Amid a severe COVID-19 second wave, patients deal with survivor’s guilt, trauma from hospitalisation

By: |
June 01, 2021 6:43 PM

Now, several mental health experts have joined hands in order to bring back SERV-Me or the Social and Emotional Rehabilitation of Virus Victims & Medical Services.

Several organisations have also decided to join the cause

Coronavirus in India: The second wave of coronavirus took a major toll on people in terms of mental health, even more than the anxiety that was witnessed during the first wave, and the emergence of additional diseases like black fungus is not helping the situation. According to a report in IE, a lot of people are suffering from survivor’s guilt during the second wave, feeling like they have not done enough, Prof Meena Hariharan of University of Hyderabad’s Centre for Health Psychology said. She added that many other people are also not able to deal with the trauma that they faced during hospitalisation. Now, Dr Hariharan and several other mental health experts have joined hands in order to bring back SERV-Me or the Social and Emotional Rehabilitation of Virus Victims & Medical Services.

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Several organisations have also decided to join the cause, and on May 19, their free tele-helpline was relaunched for people who might be in need for telemedical services and psychological support, the report said.

Several people who have returned home from hospitalisation are suffering from altered behaviour as they are reminded again of the instances of people dying in the ward, while others who have lost family members feel like they could have done more but did not. It is people like these that SERV-Me aims to help.

Psycho-social counseling can be sought on 040-48214775 between 9 am and 9 pm, while people can seek telemedical services during the same hours on 040-48213272.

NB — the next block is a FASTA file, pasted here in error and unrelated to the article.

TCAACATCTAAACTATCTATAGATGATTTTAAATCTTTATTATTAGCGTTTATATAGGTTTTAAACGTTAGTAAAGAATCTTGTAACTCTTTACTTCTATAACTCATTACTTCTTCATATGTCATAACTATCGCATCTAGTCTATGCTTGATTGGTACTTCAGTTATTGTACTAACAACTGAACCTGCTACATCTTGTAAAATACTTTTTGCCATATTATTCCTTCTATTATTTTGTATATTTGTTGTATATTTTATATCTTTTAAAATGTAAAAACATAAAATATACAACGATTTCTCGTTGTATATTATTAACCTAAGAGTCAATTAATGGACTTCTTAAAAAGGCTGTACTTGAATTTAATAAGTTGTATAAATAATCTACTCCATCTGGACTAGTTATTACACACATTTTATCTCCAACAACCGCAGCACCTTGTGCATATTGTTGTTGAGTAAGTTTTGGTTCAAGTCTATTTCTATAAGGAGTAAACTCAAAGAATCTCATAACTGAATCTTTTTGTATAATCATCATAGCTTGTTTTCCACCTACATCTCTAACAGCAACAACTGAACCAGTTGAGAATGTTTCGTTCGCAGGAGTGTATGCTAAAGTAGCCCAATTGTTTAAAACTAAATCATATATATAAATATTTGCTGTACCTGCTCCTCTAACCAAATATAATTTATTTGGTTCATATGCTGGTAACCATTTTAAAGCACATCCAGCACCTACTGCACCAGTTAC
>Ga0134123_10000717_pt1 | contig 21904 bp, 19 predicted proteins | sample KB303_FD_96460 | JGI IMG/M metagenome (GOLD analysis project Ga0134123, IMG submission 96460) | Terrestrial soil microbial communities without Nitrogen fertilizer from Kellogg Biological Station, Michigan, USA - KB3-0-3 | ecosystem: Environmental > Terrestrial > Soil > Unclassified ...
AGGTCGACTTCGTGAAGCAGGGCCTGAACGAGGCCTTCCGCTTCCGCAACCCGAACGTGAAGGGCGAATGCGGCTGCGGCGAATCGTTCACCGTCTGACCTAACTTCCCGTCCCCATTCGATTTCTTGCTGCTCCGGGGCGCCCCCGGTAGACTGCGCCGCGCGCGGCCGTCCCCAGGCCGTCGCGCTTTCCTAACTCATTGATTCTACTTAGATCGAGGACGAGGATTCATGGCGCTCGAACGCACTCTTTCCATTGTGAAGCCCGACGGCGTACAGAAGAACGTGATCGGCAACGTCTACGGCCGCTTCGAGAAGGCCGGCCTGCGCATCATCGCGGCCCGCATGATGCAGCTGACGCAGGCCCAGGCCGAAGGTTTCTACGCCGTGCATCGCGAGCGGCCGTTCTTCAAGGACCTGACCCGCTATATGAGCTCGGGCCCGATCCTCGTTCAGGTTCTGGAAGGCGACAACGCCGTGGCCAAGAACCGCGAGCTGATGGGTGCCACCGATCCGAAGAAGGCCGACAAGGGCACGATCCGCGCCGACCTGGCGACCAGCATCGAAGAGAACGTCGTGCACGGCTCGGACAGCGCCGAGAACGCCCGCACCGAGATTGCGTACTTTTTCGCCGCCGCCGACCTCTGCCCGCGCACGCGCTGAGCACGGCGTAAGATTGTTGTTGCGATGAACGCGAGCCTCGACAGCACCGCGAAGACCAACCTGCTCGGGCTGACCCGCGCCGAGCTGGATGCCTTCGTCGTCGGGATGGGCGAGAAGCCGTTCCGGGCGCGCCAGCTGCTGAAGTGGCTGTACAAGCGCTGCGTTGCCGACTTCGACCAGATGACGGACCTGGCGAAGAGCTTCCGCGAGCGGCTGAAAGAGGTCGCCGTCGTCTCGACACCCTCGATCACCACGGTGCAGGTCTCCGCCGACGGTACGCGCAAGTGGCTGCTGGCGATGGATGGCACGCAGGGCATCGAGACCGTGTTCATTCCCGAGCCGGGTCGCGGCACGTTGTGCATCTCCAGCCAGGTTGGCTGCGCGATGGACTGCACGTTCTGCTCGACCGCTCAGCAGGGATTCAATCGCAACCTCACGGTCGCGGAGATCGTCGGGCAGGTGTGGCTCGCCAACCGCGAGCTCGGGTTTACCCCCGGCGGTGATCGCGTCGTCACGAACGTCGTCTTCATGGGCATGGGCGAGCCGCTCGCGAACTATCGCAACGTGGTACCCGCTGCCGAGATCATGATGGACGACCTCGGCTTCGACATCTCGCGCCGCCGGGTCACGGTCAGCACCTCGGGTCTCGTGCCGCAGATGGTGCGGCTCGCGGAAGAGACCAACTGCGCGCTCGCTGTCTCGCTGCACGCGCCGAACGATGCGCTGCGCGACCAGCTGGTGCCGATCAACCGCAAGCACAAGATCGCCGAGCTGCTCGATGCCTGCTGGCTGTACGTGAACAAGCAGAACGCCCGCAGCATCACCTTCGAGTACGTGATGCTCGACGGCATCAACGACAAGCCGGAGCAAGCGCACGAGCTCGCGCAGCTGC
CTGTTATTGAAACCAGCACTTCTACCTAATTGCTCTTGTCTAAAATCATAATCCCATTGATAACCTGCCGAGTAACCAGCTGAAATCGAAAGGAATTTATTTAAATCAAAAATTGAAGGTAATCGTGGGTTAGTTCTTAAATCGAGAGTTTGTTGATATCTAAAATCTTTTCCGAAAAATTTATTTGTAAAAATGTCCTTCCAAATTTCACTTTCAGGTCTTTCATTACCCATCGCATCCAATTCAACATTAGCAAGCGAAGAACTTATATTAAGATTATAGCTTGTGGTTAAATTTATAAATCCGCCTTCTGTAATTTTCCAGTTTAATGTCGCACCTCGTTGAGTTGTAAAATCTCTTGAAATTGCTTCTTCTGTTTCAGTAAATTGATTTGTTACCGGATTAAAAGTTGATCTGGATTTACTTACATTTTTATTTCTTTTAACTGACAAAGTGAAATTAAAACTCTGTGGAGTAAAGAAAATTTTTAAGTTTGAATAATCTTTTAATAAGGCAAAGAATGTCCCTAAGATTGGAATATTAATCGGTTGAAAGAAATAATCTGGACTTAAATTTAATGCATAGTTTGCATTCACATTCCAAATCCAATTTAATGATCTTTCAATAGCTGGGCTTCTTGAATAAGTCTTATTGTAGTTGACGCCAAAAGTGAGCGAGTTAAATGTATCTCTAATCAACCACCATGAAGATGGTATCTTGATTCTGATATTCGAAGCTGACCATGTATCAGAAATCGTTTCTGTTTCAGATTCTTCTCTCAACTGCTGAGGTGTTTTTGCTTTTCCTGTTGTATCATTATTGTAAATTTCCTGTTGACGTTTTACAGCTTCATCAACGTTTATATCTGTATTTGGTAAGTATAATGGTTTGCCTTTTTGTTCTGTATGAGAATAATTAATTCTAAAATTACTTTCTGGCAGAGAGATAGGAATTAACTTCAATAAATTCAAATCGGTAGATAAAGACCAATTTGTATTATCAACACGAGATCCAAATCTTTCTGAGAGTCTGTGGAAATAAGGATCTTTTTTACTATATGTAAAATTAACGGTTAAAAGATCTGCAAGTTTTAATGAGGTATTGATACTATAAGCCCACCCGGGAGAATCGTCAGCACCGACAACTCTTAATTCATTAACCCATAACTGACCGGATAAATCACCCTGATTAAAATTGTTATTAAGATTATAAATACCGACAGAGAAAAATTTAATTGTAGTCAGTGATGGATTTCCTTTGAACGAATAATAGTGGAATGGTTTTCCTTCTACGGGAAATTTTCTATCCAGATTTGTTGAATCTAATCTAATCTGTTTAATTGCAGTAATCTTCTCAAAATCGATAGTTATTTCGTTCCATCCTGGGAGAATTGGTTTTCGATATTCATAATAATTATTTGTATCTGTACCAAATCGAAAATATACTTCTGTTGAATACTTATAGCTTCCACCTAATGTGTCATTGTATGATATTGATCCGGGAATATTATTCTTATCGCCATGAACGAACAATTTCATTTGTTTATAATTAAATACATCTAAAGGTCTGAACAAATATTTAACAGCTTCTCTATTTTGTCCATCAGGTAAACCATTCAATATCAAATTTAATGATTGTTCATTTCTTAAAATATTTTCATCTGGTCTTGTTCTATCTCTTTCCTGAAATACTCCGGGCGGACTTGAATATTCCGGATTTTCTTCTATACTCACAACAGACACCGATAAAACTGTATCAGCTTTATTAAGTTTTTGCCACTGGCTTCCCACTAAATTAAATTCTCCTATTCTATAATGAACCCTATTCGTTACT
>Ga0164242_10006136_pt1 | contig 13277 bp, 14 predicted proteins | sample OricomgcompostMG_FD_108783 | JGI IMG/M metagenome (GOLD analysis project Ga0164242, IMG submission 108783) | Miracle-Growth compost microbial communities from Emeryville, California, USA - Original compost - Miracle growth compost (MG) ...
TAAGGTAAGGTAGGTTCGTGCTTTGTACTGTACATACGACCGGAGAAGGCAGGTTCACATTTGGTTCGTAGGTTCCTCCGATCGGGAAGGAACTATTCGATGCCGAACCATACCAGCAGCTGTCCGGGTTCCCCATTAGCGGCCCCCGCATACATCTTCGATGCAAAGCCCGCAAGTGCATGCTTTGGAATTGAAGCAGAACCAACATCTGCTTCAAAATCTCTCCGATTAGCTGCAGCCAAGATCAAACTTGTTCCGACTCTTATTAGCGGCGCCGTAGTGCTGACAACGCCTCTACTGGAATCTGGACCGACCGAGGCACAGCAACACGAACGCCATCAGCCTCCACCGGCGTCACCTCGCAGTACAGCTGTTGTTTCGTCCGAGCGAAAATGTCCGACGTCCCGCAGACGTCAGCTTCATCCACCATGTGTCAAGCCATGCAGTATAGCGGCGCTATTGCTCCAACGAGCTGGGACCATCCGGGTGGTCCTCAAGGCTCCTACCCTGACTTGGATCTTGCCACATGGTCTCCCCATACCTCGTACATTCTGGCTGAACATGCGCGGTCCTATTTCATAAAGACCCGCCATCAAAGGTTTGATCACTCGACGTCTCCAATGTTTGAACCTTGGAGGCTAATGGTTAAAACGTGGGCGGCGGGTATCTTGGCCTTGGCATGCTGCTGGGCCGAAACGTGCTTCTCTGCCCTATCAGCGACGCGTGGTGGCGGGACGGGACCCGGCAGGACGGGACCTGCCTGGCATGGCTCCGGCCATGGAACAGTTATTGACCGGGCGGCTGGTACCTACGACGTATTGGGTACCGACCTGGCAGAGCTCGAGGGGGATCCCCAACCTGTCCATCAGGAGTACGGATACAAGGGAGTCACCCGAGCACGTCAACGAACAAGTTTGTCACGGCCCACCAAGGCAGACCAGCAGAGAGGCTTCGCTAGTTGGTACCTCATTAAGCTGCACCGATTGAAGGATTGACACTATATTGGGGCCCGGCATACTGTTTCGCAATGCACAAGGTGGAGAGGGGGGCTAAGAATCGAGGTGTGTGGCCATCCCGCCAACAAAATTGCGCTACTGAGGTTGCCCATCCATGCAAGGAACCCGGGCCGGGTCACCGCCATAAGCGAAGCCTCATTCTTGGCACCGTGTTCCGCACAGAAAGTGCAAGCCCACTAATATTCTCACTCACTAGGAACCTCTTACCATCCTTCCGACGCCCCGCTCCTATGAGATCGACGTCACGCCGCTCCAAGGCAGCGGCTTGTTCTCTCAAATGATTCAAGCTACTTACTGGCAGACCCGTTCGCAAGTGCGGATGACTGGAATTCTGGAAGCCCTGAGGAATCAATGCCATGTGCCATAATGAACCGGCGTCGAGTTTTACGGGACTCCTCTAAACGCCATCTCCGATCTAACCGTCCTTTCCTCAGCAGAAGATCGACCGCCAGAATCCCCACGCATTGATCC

The report stated that as many as 2,000 calls have been attended by six medical doctors and 25 psychologists in the past two weeks. However, while a lot of people feel better after having vented out their feelings, that is not where things end. Prof Hariharan said that the problem with telecommunication is that they are not able to watch the person’s body language and so, in order to assess their feelings and the intensity and seriousness of the situation, they have to rely on non-verbal cues based on hearing which makes it harder.

The guidance ranges from managing the time and routine to asking people to have another session within a few days, because the idea is to get these people to help themselves as they are the ones who need to manage how they feel, Prof Hariharan said. This means reduction of free time that these people have, as that can lead them to imagine things that could cause anxiety and trigger them.

The report also stated that in many instances, the lack of guidance regarding proper homecare of a patient suffering from COVID-19 is also a cause for agony and anxiety, which is why doctors handling SERV-Me have also been guiding families on ways to take care of patients. Moreover, the doctors also provide information regarding hospital beds, ambulances and oxygen based on updated and verified information.

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